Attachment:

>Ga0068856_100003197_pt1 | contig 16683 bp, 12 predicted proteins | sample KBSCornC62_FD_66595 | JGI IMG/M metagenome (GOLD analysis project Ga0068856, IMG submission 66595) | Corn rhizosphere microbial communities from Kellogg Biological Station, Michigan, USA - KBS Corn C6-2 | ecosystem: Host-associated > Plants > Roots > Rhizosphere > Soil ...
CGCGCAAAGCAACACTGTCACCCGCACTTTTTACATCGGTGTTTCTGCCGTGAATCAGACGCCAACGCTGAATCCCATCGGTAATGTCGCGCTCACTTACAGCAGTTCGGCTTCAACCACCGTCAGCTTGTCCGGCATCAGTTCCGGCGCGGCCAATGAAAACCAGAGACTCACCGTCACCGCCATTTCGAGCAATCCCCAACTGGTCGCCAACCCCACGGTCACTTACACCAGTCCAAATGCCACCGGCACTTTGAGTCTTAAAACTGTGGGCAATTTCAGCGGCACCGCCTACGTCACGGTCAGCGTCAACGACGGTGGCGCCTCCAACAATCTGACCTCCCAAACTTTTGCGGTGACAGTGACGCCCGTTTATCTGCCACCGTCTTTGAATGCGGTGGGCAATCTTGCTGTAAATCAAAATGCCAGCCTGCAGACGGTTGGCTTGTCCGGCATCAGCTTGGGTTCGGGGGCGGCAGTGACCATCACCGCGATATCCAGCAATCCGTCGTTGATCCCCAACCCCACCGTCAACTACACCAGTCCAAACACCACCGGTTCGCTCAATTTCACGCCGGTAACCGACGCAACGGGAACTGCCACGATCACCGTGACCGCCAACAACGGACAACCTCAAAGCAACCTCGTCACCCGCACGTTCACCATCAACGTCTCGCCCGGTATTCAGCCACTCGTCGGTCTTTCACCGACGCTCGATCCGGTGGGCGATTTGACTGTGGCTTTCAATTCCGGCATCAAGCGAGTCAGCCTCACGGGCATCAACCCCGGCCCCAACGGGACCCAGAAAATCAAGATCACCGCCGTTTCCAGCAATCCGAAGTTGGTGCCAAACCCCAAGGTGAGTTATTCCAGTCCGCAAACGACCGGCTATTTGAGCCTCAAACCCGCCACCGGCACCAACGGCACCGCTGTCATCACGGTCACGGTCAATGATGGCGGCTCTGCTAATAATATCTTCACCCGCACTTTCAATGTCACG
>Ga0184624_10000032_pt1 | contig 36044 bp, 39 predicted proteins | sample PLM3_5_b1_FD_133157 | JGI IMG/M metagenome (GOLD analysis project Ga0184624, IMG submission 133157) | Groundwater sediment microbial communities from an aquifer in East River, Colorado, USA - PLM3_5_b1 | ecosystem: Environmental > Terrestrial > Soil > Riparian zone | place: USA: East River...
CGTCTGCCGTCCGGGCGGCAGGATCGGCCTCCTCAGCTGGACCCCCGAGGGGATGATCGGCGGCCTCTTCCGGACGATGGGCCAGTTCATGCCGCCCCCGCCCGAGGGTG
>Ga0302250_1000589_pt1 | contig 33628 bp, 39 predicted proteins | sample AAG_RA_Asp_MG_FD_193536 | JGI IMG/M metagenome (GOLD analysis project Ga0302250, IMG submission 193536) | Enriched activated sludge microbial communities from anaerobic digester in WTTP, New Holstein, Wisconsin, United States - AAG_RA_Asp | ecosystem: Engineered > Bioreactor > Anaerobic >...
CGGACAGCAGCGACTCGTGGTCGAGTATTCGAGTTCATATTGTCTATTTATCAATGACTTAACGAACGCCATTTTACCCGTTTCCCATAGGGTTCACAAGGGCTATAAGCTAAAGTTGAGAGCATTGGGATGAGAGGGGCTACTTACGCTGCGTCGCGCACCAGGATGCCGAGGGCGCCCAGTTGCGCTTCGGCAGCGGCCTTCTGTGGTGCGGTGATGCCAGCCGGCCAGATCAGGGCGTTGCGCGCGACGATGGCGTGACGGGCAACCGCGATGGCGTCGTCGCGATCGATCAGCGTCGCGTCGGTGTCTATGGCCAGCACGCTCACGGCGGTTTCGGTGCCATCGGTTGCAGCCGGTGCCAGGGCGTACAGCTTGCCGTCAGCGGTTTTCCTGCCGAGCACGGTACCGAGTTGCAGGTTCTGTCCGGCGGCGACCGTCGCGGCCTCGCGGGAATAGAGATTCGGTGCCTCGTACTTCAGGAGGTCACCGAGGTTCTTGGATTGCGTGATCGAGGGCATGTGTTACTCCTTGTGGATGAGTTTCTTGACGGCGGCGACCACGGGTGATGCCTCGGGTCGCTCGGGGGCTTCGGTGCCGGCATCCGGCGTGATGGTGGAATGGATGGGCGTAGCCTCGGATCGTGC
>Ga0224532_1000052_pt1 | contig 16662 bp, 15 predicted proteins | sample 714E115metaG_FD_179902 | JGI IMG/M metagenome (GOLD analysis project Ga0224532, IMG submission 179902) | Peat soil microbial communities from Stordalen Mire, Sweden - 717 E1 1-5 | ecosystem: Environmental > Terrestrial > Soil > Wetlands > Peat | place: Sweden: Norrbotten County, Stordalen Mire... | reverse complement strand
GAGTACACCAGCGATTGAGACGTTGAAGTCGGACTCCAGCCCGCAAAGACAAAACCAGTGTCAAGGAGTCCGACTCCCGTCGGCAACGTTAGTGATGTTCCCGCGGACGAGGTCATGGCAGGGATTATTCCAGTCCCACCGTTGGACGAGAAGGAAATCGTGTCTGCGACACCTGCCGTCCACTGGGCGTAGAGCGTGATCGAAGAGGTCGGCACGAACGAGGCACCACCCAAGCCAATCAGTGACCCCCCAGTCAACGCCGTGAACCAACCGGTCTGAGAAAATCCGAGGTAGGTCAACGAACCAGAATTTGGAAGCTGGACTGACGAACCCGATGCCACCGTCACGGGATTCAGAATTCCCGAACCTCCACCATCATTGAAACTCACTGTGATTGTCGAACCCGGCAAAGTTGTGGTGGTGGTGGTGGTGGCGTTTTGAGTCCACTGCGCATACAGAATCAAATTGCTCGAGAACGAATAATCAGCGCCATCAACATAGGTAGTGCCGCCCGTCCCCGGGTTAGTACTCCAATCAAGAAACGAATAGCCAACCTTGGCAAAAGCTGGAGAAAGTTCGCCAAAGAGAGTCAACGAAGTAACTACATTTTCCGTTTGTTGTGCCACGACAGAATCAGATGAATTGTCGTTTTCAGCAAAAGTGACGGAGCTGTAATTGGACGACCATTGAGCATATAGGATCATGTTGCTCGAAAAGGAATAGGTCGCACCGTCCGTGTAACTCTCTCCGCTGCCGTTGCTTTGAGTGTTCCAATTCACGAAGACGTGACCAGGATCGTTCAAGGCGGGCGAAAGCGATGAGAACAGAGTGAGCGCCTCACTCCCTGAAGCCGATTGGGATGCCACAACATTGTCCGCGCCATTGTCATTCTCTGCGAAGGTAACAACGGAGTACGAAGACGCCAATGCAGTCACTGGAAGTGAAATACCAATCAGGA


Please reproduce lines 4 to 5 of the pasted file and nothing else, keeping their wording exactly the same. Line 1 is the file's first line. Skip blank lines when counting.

CGTCTGCCGTCCGGGCGGCAGGATCGGCCTCCTCAGCTGGACCCCCGAGGGGATGATCGGCGGCCTCTTCCGGACGATGGGCCAGTTCATGCCGCCCCCGCCCGAGGGTG
>Ga0302250_1000589_pt1 | contig 33628 bp, 39 predicted proteins | sample AAG_RA_Asp_MG_FD_193536 | JGI IMG/M metagenome (GOLD analysis project Ga0302250, IMG submission 193536) | Enriched activated sludge microbial communities from anaerobic digester in WTTP, New Holstein, Wisconsin, United States - AAG_RA_Asp | ecosystem: Engineered > Bioreactor > Anaerobic >...